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Gestures Could Be Used as a Mobile-Malware Detection Tool Gestures Could Be Used as a Mobile-Malware Detection Tool

Researchers from the University of Alabama might have found a new way to combat mobile-based malware. Every user has a distinguishable pattern of gestures that he executes while interacting with the smartphone, pattern which could be used as an identification method. The logic behind this project is pretty simple: a malware won't be able to imitate human gestures when activating certain functions of the phone, thus becoming an easy target to spot. But, even though preliminary tests have indicated that this approach is more reliable than signature-based methods, its integration in antivirus software might still take a long while.

In today's mobile world, there are a lot of malicious apps that try to take over specific services. Most existent malware is made to target three main smartphone services: picture-taking, call-initiating and NFC card scanning. The ones that go after images are generally spyware which upload your media files to places where others can easily access them; those that trigger the calling function generally cost the victim a lot of money as they dial premium-cost numbers, while the ones going after the NFC chip try to get a hold of the user's credit card information.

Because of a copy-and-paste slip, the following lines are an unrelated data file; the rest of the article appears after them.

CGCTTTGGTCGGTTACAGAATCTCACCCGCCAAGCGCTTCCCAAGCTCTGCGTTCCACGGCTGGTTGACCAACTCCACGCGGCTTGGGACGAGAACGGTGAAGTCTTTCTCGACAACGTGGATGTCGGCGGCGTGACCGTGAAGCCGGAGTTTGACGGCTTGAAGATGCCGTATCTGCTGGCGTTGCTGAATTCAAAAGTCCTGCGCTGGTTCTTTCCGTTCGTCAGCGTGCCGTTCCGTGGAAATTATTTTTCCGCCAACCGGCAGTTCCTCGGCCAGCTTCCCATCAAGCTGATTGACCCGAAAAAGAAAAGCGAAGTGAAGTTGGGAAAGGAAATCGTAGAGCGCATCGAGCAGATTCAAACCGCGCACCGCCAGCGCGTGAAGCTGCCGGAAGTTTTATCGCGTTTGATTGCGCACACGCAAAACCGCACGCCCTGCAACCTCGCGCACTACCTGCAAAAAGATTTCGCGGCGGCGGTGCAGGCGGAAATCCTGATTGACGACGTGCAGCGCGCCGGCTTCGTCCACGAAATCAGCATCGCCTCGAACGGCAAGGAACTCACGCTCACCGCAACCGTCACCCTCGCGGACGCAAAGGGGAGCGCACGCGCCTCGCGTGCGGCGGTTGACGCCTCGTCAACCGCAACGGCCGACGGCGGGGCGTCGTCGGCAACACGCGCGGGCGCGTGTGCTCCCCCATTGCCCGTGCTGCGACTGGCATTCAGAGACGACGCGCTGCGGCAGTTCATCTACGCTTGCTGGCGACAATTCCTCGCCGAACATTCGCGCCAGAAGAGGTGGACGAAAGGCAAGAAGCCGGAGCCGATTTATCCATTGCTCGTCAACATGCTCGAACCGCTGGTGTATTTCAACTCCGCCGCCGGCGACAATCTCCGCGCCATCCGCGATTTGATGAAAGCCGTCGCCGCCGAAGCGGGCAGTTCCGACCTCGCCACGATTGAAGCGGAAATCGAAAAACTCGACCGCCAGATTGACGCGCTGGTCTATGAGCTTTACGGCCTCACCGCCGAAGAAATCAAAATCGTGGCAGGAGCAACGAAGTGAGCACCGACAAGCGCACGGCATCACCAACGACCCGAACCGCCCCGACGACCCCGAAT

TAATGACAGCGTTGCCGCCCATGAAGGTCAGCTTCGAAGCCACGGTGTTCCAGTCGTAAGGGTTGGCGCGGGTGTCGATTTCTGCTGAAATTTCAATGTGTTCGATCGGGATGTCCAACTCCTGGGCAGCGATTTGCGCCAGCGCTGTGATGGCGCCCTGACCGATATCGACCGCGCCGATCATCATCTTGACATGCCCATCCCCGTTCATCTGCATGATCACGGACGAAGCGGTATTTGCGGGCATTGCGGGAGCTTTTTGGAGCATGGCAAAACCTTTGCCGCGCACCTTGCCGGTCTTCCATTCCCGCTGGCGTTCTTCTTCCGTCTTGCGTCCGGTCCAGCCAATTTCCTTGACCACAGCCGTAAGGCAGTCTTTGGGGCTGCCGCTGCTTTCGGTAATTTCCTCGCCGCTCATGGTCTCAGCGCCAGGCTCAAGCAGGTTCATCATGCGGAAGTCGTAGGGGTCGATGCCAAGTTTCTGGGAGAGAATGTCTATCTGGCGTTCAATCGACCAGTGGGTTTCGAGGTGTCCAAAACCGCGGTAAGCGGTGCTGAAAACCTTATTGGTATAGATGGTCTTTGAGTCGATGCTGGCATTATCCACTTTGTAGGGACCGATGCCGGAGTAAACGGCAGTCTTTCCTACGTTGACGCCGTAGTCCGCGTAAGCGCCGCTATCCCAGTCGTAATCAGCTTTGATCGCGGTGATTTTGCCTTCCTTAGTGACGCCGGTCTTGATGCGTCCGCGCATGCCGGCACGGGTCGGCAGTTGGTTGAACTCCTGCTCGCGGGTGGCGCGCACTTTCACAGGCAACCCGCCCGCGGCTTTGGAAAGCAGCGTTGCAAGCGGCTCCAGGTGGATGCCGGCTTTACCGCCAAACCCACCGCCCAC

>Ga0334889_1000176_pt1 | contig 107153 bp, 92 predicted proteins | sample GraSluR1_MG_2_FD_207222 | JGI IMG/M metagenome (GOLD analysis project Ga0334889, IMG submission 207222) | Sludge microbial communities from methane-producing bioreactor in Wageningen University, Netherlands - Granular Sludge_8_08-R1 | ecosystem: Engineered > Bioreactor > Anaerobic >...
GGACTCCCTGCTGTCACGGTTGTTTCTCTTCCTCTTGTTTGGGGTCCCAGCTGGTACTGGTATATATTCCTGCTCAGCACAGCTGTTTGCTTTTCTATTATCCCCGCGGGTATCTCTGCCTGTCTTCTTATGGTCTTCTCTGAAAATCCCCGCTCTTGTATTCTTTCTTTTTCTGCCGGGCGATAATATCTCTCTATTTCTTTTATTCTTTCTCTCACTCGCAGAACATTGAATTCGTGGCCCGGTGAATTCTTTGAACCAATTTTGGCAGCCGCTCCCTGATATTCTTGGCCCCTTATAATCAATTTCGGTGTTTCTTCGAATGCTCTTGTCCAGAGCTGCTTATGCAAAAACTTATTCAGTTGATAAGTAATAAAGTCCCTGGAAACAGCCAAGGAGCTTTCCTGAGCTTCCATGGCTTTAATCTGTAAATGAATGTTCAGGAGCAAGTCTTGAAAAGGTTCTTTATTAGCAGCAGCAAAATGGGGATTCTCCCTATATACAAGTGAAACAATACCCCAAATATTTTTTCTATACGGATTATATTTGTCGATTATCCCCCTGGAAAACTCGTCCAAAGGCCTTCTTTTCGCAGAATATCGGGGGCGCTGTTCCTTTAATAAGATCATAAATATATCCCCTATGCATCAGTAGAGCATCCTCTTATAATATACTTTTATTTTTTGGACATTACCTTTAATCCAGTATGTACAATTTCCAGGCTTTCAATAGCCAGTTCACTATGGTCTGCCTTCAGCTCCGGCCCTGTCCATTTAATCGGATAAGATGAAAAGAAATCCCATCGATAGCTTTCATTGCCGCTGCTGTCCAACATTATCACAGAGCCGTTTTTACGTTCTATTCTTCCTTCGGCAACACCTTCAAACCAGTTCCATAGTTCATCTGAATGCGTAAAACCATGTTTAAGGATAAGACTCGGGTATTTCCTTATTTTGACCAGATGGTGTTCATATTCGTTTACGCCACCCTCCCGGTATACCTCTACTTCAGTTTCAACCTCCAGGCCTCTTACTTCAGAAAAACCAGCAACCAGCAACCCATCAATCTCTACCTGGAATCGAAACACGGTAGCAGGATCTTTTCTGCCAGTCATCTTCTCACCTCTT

According to the scientists, malware attacks against mobiles won't stop, but will actually become more frequent as smartphones are getting more and more involved in our daily activities, and this is why we need better protection against them. The researchers have found that they can use the phone's ambient, motion and location sensors to establish a pattern that could identify the user and that the malware wouldn't know how to repeat. Using this method they were able to differentiate between user-initiated actions and the ones activated by the malware. A big advantage is that the technology necessary for this approach doesn't require rooting, so the degree of safety is even higher. The UAB security researchers will present their findings at Thursday's IEEE PerCom conference.

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